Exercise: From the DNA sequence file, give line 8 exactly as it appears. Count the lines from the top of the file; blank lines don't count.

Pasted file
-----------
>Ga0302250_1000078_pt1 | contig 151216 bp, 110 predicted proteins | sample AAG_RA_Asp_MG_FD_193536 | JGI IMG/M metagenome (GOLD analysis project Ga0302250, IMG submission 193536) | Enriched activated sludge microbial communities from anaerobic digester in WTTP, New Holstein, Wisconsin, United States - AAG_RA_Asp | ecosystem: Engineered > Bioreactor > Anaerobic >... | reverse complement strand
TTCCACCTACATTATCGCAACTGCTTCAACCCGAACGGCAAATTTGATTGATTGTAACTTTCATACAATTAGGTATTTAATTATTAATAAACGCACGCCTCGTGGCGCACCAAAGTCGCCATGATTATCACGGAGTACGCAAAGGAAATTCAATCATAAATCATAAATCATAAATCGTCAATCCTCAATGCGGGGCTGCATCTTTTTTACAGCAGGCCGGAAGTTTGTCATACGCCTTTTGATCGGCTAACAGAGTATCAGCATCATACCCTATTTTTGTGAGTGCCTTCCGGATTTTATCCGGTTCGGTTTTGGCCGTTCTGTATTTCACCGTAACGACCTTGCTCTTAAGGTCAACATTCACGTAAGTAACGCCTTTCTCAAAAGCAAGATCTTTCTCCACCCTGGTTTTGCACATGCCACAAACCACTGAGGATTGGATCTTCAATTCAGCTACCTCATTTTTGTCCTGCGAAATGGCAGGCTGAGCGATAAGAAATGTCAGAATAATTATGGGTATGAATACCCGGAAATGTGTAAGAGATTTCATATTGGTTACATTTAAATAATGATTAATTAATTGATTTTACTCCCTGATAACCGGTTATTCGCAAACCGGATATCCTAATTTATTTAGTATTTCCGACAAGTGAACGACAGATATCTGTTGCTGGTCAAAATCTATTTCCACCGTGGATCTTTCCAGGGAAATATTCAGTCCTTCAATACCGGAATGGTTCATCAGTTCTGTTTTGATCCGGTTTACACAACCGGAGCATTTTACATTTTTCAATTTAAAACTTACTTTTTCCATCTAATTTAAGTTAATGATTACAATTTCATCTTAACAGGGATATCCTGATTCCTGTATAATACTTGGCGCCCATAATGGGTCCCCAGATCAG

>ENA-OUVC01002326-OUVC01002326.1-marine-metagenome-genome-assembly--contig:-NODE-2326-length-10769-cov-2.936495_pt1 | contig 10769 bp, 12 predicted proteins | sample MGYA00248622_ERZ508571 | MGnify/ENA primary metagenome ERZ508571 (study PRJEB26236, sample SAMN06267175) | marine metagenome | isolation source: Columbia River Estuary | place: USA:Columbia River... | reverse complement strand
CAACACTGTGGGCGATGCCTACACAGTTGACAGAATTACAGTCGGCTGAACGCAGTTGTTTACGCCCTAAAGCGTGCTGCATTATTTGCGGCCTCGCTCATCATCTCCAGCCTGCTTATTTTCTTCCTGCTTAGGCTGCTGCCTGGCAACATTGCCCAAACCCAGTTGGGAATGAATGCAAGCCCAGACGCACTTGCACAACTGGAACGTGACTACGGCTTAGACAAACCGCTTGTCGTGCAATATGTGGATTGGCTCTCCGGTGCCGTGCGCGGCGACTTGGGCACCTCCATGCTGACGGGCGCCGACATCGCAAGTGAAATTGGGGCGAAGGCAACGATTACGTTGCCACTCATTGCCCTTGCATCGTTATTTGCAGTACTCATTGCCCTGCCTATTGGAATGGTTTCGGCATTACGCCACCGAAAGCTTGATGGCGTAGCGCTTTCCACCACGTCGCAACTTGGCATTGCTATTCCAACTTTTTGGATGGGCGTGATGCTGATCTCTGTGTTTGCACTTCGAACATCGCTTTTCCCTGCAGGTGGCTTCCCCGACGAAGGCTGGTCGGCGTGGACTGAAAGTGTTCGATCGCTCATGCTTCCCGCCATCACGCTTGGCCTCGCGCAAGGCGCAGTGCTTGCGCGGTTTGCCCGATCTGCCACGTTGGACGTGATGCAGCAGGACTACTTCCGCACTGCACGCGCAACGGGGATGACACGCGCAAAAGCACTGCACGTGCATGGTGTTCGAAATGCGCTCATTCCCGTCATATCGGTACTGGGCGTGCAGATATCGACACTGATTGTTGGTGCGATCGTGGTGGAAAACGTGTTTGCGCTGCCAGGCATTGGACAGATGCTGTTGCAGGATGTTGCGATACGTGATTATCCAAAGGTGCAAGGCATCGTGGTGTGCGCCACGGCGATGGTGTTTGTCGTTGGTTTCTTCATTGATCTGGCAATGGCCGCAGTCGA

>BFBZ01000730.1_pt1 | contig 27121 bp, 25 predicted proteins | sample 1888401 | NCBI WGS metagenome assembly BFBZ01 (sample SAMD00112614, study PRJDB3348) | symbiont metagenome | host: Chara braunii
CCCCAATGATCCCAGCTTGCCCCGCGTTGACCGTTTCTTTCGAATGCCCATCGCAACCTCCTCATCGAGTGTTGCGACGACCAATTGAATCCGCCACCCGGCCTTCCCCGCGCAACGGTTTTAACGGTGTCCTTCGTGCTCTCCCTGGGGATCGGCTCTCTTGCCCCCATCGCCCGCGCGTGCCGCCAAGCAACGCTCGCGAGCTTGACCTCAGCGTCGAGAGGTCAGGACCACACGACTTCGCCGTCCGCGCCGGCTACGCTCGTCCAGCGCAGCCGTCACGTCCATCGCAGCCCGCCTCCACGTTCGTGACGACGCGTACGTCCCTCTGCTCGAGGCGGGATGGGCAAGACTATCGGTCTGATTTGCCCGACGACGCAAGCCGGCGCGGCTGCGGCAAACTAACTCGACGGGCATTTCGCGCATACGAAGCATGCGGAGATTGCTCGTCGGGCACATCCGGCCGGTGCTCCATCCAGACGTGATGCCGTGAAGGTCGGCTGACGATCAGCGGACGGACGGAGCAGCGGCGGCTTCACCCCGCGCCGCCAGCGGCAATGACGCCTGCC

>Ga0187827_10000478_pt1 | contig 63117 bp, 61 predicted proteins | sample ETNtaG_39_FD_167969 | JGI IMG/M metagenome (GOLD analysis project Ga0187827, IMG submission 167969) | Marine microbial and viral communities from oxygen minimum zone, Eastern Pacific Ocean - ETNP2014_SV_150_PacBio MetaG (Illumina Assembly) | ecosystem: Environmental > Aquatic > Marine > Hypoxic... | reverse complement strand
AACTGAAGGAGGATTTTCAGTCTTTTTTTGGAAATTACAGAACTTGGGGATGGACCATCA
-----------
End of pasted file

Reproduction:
AACTGAAGGAGGATTTTCAGTCTTTTTTTGGAAATTACAGAACTTGGGGATGGACCATCA